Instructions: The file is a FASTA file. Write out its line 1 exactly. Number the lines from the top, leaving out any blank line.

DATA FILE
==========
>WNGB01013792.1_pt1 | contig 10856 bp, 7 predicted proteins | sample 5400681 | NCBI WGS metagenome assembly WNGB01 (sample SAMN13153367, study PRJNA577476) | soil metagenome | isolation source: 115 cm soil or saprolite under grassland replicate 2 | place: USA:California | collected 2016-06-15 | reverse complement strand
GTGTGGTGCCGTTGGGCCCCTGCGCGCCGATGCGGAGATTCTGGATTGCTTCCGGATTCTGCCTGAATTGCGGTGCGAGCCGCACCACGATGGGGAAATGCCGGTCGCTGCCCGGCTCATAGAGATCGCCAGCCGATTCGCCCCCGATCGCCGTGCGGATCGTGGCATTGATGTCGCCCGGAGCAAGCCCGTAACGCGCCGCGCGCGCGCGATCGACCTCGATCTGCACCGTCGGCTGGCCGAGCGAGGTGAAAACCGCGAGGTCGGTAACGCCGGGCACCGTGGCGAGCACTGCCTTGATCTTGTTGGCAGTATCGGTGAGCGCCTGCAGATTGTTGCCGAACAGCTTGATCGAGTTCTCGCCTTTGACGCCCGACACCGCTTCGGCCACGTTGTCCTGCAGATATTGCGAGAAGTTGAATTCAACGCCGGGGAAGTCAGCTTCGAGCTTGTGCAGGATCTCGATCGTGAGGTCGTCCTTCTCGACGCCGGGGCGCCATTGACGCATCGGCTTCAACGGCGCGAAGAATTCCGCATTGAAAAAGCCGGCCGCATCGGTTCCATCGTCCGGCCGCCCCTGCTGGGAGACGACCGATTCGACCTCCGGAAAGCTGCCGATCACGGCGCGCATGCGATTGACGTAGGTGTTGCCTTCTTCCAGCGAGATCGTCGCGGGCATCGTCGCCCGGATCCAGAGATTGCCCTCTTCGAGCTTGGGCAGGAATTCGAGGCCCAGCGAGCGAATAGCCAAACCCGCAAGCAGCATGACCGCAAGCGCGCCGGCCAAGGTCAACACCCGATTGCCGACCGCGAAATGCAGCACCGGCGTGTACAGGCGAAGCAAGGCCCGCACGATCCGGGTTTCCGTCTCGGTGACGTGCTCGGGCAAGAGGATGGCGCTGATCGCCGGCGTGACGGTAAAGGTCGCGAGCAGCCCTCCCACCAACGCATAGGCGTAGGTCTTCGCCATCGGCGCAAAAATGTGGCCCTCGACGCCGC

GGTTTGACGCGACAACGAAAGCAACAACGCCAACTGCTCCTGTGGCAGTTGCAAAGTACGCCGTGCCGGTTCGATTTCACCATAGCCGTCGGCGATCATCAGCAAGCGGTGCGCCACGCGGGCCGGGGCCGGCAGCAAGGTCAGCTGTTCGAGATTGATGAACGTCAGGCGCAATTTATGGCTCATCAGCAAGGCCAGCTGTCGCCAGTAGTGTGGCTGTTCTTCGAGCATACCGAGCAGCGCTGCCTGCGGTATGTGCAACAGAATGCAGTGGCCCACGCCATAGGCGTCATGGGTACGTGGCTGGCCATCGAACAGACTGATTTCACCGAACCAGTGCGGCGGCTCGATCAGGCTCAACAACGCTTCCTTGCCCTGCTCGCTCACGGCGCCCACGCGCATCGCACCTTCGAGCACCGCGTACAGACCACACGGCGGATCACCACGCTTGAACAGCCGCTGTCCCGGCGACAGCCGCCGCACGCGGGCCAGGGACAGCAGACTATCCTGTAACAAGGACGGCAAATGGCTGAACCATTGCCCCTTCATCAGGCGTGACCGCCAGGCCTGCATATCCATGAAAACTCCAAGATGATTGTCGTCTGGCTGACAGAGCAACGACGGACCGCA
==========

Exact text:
>WNGB01013792.1_pt1 | contig 10856 bp, 7 predicted proteins | sample 5400681 | NCBI WGS metagenome assembly WNGB01 (sample SAMN13153367, study PRJNA577476) | soil metagenome | isolation source: 115 cm soil or saprolite under grassland replicate 2 | place: USA:California | collected 2016-06-15 | reverse complement strand